A recent move by the Raleigh Housing Authority to eliminate 60 public housing units prompted questions this week, but officials say it’s a necessary step to comply with federal changes.
Raleigh Housing Authority (RHA) Executive Director Steve Beam explained the changes during Tuesday’s regular City Council meeting after Councilors questioned the elimination of 60 public housing units in the Capitol Park development.
Councilor Eugene Weeks said at a time when the city is talking about ending homelessness, “you’re almost promoting people to be homeless.”
Beam said the U.S. Department of Housing and Urban Development (HUD) is pushing housing authorities to remove units from their public housing inventory and transition them to the Section 8 program, which provides vouchers for market-rate units.
HUD is trying to replace the public housing program with the Rental Assistance Demonstration (RAD) program. Beam said the RAD program won’t work for Raleigh because once a development is turned into Section 8, HUD locks in the funding that the housing authority is already receiving, which might leave RHA in financial straits.
Instead, he proposes to transition 60 Capitol Park units from public housing into affordable market rate housing. Such housing accepts tenants based on incomes that are 80 percent of the area median income (AMI) established by HUD.
In RHA’s case, the converted units would be owned by Capital Area Development, the nonprofit development arm of the RHA. RHA would maintain the units.
Residents who live in the units will receive vouchers, which they can use to find other housing or to remain at Capitol Park. If they choose to stay, a tenant’s rent payment will remain the same as long as they use the voucher, which is based on income.
After the tenant leaves, the unit converts to affordable market rate.
Beam must still get HUD approval for his proposal.
Councilor Thomas Crowder said he was uncomfortable with HUD’s push to privatize the program.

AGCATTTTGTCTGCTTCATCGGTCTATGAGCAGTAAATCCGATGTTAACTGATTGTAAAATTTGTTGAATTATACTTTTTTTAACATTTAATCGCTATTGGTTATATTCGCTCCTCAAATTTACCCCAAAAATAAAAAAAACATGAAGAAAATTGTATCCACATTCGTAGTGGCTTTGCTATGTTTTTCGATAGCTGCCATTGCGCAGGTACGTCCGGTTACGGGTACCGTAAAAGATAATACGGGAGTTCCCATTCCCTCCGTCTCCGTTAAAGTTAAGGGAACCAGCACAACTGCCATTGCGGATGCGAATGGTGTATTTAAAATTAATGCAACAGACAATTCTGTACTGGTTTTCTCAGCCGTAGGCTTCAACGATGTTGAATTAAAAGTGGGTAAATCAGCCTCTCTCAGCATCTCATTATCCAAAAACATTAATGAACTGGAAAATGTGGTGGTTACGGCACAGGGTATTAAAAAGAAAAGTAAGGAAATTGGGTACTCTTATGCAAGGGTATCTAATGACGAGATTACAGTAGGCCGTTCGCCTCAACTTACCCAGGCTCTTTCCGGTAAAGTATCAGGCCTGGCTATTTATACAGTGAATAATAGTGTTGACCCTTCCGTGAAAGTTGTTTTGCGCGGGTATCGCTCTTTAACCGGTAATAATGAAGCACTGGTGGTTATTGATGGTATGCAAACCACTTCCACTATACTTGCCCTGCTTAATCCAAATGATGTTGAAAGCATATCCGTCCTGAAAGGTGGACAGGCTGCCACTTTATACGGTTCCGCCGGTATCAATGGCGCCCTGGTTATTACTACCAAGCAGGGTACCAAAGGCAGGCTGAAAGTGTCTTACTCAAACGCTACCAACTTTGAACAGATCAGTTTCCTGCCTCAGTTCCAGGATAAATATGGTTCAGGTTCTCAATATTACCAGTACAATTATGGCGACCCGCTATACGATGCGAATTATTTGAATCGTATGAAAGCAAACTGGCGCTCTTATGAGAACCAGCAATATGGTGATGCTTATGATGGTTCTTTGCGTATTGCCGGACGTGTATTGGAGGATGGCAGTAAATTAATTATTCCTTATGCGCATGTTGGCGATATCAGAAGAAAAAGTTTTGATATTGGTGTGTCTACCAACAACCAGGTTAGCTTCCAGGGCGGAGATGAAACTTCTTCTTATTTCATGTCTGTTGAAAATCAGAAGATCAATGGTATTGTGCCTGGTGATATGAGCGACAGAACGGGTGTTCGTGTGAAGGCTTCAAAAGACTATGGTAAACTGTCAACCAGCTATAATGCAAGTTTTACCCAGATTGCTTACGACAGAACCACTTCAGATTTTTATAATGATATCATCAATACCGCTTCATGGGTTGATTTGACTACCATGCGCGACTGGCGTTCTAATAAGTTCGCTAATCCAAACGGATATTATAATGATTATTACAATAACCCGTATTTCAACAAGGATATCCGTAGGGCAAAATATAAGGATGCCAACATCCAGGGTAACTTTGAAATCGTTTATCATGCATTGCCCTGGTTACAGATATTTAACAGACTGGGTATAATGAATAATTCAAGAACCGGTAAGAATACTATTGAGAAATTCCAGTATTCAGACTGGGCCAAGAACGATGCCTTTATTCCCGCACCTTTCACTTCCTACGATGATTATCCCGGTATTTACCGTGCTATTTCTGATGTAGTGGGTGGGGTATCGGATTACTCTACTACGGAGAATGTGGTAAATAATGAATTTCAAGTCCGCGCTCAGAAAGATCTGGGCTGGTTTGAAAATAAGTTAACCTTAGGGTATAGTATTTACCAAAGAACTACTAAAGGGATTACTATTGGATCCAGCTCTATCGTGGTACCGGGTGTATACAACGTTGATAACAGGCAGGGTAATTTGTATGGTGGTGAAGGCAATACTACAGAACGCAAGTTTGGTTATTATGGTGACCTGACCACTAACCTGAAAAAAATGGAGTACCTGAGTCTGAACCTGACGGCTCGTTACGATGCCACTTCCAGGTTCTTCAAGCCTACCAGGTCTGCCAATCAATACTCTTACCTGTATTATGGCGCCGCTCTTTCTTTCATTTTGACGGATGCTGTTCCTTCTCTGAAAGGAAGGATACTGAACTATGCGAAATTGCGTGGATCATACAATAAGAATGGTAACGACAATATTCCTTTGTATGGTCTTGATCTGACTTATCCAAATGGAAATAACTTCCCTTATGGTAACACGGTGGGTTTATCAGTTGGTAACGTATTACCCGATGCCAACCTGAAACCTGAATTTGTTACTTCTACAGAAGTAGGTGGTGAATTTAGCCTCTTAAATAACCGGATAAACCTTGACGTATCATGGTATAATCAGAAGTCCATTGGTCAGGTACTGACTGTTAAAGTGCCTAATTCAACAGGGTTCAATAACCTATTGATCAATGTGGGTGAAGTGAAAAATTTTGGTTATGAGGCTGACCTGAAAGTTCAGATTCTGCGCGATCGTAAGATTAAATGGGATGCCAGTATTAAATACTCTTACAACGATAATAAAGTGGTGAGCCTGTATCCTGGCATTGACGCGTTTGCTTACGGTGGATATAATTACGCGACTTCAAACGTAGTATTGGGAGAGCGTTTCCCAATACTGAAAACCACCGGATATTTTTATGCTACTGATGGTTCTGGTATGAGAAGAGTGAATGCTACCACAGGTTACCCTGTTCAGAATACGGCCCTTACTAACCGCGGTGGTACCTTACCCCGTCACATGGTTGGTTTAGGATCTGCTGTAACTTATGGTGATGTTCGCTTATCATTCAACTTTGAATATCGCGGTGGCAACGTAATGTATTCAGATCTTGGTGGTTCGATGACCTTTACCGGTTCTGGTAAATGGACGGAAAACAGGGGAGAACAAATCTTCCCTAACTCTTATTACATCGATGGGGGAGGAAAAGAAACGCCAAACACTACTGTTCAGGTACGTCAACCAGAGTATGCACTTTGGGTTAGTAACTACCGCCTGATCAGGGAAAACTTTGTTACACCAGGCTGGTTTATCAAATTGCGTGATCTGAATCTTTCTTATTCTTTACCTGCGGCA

Earlier this month two Republicans, U.S. Sen. Chuck Grassley of Iowa and U.S. Rep. George Holding of Raleigh, announced they wanted a federal investigation into RHA and Beam’s time off.
Crowder said that Councilors should ask their representatives to instead look into the changes at HUD.
“I’d rather have it under the authority of the housing authority than the private sector,” Crowder said.
Questions of Oversight
After Beam’s salary and compensatory time was reported by local news outlets, Councilors began questioning what kind of oversight the city has over the RHA.
City Attorney Thomas McCormick said oversight is limited.
By state statute, the RHA is its own separate entity chartered by the state. Once the mayor appoints the board members, the city’s oversight of the RHA ends.
In extraordinary situations, he said, the city could dissolve the board or the housing authority itself and, in essence, become the housing authority. To do that, the city would have to prove malfeasance by the board members or the RHA.
During the public comment portion of the meeting, community advocate Octavia Rainey called on Mayor Nancy McFarlane to appoint more black residents to the board.
“That board is too white,” she said.
Currently, all but one of the seven board members are white. There is also only one woman on the board.
On top of racial diversity, Rainey said the board lacks geographic diversity. There is no representation from southeast Raleigh.
Rainey also said that the changes to Capitol Park would hurt black residents.
Councilors asked planning staff to come back with a report on the street names that will be used for the Walnut Terrace project now under construction.
Walnut Terrace will have 147 affordable market rate units and 145 public housing units.
The new project, which is set to be completed this year, uses the names of magicians for the streets.
Beam is also a professional magician and reportedly uses his compensatory time to attend magic conventions.
Staff will bring a report to Council in two weeks.